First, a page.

Pakistan is an energy starving country; it should formulate its policies to attract Russia to civil nuclear cooperation. Russia is India’s traditional defence partner since the Cold War era. Last year in April, 2017, India announced a $4.5 billion line of credit for development projects in Bangladesh and another $500 million for defence hardware purchases for Dhaka in order to deepen political and strategic ties between the two countries, during Bangladesh Prime Minister Sheikh Hasina’s visit to India.

Both countries have no steady and trusted relationship with Pakistan and their growing ties are giving an impression that they are deliberately isolating Pakistan from regional politics. Earlier, Indian Atomic Energy Commission chairman Sekhar Basu said at the 61st general conference of the global nuclear watchdog IAEA, “We are collaborating with our Russian and Bangladeshi partners on establishing Rooppur Nuclear Power Plant in Bangladesh, in Sep 2017 as India’s first atomic energy venture abroad. Now, this initiative has been signed formally.”

The Rooppur Nuclear Power Plant involves two units, each with a capacity of 1200 MW and is situated on the bank of Padma River. It will be based on VVER-1200 reactors of the 3+ generation technology which is the most powerful reactor in Russia. It has its unique combination of active and passive safety systems providing the maximum resistance against external and internal impact, including tornadoes, hurricanes, earthquakes, and plane crash.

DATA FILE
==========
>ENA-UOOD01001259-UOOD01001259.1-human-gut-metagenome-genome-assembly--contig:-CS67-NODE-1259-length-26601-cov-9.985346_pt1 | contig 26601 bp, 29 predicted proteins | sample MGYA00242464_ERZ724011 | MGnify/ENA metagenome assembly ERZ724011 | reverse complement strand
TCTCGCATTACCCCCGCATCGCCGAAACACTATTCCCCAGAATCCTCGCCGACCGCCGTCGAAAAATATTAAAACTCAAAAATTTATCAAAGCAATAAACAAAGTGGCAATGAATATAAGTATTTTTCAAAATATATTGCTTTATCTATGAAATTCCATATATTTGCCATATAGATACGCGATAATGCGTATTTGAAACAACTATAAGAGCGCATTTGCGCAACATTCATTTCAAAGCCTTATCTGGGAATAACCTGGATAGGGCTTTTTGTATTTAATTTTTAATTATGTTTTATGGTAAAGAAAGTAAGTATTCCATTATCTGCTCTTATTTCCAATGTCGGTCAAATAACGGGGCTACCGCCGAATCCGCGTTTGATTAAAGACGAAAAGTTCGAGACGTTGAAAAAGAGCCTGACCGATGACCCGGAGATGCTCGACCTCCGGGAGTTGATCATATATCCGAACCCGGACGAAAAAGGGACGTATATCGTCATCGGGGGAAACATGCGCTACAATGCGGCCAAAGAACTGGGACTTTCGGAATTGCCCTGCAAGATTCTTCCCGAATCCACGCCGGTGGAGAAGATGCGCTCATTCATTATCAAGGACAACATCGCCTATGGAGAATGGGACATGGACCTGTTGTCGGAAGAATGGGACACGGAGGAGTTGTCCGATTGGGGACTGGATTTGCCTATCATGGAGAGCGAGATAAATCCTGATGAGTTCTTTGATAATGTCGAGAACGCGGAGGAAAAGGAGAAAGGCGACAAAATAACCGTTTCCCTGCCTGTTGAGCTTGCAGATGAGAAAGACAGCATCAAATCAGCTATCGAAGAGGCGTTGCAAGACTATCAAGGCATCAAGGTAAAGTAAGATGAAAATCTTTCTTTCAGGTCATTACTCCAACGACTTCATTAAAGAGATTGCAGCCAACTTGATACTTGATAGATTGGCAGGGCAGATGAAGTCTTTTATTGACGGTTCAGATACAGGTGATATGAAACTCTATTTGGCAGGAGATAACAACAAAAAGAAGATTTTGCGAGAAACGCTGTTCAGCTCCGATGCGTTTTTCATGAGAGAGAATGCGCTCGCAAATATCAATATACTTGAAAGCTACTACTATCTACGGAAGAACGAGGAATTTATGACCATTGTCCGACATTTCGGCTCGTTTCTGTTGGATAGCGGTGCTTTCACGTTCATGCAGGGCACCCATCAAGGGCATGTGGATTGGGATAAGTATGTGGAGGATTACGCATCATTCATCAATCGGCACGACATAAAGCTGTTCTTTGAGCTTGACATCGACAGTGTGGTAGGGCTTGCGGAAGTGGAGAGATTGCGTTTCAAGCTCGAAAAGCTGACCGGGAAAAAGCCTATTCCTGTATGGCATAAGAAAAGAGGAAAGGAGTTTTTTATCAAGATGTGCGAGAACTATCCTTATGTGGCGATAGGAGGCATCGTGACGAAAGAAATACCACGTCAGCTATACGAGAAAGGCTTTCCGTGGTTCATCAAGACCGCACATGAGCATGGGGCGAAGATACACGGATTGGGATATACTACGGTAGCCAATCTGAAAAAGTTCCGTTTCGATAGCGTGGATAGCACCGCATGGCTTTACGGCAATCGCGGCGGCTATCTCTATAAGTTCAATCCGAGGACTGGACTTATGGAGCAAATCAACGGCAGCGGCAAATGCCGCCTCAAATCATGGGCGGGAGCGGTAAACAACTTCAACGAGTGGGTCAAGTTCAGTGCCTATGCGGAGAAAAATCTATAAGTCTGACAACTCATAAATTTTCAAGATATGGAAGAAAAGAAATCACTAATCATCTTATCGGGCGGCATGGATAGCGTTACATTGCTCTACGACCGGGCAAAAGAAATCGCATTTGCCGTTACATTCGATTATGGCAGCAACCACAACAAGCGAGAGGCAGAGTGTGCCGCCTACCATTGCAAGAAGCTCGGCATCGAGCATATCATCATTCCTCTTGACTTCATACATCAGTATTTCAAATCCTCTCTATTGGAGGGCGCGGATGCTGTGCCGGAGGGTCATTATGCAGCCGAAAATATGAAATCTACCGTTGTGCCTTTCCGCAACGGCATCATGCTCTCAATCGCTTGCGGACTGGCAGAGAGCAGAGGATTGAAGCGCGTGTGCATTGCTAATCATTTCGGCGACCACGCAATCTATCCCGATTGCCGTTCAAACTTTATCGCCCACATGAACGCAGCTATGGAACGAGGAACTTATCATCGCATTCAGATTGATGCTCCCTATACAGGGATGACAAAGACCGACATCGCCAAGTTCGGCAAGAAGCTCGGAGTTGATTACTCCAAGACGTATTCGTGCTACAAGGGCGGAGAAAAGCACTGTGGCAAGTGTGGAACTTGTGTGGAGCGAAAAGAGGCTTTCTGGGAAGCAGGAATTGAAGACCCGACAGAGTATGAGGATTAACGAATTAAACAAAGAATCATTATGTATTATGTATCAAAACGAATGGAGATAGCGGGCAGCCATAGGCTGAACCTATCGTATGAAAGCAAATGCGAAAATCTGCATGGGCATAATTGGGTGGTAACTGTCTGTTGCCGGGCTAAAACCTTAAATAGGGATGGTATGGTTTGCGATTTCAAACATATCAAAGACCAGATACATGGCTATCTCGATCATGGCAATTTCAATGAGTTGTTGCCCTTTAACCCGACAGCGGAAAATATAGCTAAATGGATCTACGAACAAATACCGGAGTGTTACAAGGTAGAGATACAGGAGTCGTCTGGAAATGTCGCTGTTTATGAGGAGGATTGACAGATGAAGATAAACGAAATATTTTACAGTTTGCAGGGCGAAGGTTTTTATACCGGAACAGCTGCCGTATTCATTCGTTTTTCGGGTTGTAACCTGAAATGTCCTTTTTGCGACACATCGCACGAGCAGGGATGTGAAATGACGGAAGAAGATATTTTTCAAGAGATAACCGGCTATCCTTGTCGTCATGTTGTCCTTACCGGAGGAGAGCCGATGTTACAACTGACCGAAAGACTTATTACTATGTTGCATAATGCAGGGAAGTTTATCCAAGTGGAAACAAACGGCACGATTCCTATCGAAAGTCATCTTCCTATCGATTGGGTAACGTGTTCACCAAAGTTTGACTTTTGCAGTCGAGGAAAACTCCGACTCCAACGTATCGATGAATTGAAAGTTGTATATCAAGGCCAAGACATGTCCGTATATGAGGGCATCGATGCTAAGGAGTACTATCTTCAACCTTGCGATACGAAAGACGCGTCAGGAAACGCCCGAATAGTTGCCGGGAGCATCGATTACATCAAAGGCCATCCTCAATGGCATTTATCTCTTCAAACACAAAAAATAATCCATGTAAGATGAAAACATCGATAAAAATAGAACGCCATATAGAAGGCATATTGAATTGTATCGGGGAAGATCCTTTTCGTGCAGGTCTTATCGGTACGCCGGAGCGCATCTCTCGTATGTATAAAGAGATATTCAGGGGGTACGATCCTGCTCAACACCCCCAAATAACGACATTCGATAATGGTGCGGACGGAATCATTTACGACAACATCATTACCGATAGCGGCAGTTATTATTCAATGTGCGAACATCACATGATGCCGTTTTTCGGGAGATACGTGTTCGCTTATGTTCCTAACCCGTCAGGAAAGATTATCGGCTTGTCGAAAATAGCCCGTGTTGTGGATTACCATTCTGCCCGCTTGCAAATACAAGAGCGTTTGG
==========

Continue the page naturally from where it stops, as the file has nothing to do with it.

With active efforts underway, it will be interesting to see if Bangladesh and India are successful in isolating Pakistan in the region. Should Pakistan now focus its attention on improving ties with Russia?

*Asia Maqsood has done M. Phil in Defence and Strategic Studies from Quaidi-Azam University Islamabad. She frequently writes on China Pakistan Economic Corridor and South Asia’s Strategic and Regional issues.


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One thought on “Civil Nuclear Cooperation Between India, Russia And Bangladesh: Implications For Pakistan – OpEd

  • September 19, 2018 at 6:14 am
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    Following 1998 nuclear tests, the region has witnessed a succession of nuclear-tinged crises including the 1999 Kargil Crisis, the Twin-Peak Crisis of 2001-02 and then the Mumbai Mini-Crisis of 2008. These crises were resolved through a complex process. The India’s nuclear cooperation with other countries might affect the strategic landscape in the region in a significant way. It might cause an upset in the precarious psychological nuclear balance that has existed in the region following its overt nuclearisation in 1998. The cooperation would also brought strategic instability in the region in another way: It might accelerate an arms race between India and Pakistan. Given that the region has got the distinction of being a “nuclear flashpoint” and is prone to crises and wars, such a nuclear arms race is particularly worrying.